Nucleus management with irrigating vectis

Aravind Eye Hospital and Postgraduate Institute of Ophthalmology, 1, Anna Nagar, Madurai - 625 020, India.
Indian Journal of Ophthalmology (Impact Factor: 0.93). 01/2009; 57(1):19-21. DOI: 10.4103/0301-4738.43045
Source: PubMed

ABSTRACT The main objective in modern cataract surgery is to achieve a better unaided visual acuity with rapid post-surgical recovery and minimal surgery-related complications. Early visual rehabilitation and better unaided vision can be achieved only by reducing the incision size. In manual small incision cataract surgery (MSICS), incision is between 5.5 to 7 mm. Once the nucleus is prolapsed into the anterior chamber, it can be extracted through the tunnel. Nucleus extraction with an irrigating vectis is a very simple technique, which combines mechanical and hydrostatic forces to express out the nucleus. This technique is time-tested with good results and more than 95% of nuclei in MSICS are extracted in this way offering all the merits of phacoemulsification with the added benefits of having wider applicability, better safety, shorter learning curve and lower cost.

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    • "This technique has gone into disrepute with the modifications by Extra-Capsular Cataract Extraction (ECCE) that ensures retention of posterior capsule, intact anterior vitreous face and relatively less distorted ocular anatomy and optics. Modified Blumenthal [11] , phacofracture [12] , viscoexpression [13] , phacosandwich [14] , irrigating vectis [15] and fish hook [16] techniques are some of the modalities of delivering hydrodissected and prolapsed nuclei. MSICS is the surgery of choice in most developing countries. "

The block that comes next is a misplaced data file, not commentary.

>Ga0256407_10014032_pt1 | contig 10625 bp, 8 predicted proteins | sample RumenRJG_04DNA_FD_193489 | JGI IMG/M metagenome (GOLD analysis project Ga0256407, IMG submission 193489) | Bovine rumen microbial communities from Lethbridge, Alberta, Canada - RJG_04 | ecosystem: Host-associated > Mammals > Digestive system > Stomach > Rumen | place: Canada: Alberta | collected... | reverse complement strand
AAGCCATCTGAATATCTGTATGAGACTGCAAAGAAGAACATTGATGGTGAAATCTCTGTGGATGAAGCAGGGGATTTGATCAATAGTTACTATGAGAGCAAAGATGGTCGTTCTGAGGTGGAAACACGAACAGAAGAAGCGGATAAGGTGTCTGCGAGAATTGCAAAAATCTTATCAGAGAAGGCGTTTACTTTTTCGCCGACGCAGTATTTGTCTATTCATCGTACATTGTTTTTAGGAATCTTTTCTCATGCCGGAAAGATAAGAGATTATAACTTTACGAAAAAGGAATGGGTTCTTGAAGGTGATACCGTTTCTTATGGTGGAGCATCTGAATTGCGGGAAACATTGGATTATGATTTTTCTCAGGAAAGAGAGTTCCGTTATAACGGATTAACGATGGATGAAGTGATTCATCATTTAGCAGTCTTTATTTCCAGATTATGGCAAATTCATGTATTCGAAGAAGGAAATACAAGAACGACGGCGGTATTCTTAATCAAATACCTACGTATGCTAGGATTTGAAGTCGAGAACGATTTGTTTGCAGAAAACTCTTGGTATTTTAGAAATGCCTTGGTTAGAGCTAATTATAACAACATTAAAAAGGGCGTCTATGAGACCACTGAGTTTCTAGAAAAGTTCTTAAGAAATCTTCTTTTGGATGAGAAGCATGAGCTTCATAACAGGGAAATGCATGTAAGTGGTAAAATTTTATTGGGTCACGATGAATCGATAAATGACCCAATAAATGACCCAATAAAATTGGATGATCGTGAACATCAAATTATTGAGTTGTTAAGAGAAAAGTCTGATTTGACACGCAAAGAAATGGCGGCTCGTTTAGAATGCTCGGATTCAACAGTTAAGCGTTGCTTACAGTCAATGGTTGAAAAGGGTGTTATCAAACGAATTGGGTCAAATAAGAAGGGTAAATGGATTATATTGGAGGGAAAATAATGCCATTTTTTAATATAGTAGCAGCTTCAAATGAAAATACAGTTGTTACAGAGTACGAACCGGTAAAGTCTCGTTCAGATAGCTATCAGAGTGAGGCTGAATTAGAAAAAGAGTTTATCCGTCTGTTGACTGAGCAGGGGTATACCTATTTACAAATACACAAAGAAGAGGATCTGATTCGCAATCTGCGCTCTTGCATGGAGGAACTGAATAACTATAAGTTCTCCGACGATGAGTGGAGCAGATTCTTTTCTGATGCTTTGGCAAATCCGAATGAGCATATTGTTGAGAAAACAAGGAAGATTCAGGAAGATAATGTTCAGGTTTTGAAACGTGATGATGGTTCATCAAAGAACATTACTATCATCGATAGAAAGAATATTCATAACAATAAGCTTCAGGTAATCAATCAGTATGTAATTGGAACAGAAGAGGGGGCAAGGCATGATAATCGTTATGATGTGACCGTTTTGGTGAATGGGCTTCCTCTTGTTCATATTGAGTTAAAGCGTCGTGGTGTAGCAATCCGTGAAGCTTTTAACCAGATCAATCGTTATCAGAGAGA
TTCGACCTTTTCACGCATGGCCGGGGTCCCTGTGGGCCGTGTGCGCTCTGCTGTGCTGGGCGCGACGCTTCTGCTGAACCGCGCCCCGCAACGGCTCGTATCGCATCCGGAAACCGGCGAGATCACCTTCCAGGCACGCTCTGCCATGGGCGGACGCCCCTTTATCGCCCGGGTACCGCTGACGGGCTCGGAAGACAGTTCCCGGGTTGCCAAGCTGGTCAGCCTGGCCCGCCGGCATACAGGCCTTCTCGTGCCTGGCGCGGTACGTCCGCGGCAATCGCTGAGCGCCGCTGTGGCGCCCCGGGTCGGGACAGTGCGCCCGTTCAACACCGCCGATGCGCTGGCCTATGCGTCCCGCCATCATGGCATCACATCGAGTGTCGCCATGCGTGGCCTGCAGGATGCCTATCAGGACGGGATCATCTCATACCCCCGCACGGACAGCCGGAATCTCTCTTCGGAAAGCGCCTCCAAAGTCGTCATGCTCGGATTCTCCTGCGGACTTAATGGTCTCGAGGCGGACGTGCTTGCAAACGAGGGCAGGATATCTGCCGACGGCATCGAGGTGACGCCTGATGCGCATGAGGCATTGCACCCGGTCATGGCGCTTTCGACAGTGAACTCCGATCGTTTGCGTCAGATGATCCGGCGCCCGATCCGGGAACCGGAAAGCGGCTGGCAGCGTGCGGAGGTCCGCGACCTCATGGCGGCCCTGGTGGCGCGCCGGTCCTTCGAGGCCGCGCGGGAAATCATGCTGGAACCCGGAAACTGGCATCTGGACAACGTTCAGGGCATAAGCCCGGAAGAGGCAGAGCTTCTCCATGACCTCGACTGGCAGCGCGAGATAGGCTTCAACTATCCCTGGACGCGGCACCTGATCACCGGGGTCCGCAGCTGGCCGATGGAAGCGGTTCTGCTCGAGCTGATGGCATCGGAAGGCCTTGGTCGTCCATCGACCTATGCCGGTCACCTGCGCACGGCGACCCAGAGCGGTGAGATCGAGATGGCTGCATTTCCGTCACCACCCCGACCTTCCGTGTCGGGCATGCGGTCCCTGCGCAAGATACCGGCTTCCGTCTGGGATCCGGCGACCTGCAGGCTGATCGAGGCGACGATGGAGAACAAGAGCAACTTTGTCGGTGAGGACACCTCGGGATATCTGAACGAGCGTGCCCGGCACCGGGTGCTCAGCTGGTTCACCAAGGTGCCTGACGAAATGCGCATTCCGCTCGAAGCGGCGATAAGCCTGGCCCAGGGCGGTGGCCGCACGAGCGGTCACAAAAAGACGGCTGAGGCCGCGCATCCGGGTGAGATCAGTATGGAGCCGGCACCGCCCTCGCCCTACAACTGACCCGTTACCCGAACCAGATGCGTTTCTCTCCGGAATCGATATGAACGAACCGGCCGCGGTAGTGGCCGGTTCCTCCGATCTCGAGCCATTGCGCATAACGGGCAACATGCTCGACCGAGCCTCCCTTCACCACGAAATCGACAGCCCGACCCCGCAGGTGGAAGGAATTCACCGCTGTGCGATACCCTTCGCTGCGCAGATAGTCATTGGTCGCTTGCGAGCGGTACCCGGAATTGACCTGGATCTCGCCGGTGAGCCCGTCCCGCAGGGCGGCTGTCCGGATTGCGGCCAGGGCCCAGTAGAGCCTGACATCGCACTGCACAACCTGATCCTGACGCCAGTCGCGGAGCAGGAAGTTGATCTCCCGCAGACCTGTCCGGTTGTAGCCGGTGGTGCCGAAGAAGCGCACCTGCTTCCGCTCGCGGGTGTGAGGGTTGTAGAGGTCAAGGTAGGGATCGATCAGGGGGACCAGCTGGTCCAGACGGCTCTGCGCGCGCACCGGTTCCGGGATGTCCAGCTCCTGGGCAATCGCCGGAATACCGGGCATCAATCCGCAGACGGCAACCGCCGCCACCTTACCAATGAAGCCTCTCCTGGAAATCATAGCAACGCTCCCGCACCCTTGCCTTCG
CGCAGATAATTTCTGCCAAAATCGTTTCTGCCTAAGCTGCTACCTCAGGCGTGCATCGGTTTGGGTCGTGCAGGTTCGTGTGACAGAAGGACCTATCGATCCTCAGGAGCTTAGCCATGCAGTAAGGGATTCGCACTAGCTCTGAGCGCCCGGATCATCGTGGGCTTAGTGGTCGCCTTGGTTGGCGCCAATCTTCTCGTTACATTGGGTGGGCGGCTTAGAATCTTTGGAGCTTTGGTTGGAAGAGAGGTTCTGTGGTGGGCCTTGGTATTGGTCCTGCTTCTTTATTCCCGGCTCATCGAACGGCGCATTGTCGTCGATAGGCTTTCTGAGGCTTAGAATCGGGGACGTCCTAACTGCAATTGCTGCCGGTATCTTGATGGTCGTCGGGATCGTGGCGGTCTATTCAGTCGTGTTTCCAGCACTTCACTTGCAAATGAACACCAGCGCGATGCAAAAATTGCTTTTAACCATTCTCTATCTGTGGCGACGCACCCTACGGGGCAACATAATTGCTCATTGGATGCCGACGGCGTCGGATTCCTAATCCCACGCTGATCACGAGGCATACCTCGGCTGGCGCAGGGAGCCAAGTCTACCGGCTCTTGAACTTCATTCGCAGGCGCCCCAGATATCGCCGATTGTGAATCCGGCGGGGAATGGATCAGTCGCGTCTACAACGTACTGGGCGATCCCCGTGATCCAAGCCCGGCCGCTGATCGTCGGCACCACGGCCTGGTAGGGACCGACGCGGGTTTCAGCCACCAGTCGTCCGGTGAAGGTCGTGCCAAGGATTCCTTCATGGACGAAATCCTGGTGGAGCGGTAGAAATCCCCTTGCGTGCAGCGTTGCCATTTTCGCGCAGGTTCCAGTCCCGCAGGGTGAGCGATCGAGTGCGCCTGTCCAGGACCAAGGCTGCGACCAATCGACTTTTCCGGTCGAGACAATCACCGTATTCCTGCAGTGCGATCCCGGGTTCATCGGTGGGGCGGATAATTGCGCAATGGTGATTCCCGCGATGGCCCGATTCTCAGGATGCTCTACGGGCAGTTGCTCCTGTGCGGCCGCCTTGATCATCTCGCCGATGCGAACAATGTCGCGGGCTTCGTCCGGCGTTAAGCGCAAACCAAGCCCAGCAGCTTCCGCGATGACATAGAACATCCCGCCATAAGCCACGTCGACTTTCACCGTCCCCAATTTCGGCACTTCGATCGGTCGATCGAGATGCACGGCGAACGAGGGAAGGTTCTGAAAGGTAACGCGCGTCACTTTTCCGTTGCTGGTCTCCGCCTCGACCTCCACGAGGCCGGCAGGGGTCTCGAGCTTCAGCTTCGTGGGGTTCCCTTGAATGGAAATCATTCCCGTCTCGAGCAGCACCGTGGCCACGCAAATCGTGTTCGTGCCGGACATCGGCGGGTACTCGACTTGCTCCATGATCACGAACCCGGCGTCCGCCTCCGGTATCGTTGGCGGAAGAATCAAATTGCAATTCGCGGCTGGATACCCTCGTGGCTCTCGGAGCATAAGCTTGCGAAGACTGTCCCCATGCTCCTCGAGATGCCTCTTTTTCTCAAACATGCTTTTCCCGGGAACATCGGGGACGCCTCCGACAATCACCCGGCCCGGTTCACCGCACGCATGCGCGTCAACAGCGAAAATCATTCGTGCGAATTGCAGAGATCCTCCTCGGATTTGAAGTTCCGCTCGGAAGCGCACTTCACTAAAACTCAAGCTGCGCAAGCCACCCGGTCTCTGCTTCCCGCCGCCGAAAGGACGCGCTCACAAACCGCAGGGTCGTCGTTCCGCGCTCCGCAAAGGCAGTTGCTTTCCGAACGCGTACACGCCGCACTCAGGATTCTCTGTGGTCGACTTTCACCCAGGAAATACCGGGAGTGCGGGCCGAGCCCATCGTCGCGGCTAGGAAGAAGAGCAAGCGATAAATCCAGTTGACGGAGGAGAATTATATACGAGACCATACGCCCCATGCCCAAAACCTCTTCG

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    ABSTRACT: Purpose: To appraise the learning pattern in Manual Small Incision Cataract Surgery (MSICS) of a trainee ophthalmologist. Setting: Sankara Eye Hospital, Pammal, Chennai, India. Design: Retrospective study. Methods: Case files of patients who underwent MSICS during the training were reviewed. Surgical complications, nucleus density, extent of supervisors' intervention in surgeries and visual acuity were either tabulated or graphically presented. Two-way ANOVA and multiple regressions were used to compare dependent variables. Results: There were 123 eyes of 123 patients {males 49 (39.8%), females 74 (60.2%)}. The mean age was 63.19 + 6.6 years with a range of 40-80 years. The worst post-operative visual acuity (VA) was in the first month of training. With an overall complication rate of 30.9%, posterior capsular rent (PCR) was most prevalent in eyes operated in the first month of training (3 of 18 eyes, 16.7%). Supervisors' intervention in surgeries was highest in the first month of training and declined as training progressed. Fischer's Exact test for intraoperative complications and extents of supervision showed a statistically significant (P = 0.012). Multiple logistic regression analysis showed that density of nucleus was statistically significant (P = 0.02). Conclusions: Three months appear sufficient for learning the surgical rudiments of MSICS for a trainee with a modest competence in Extra-capsular Cataract Extraction (ECCE), especially if surgeries are performed on a continuous basis during the period.
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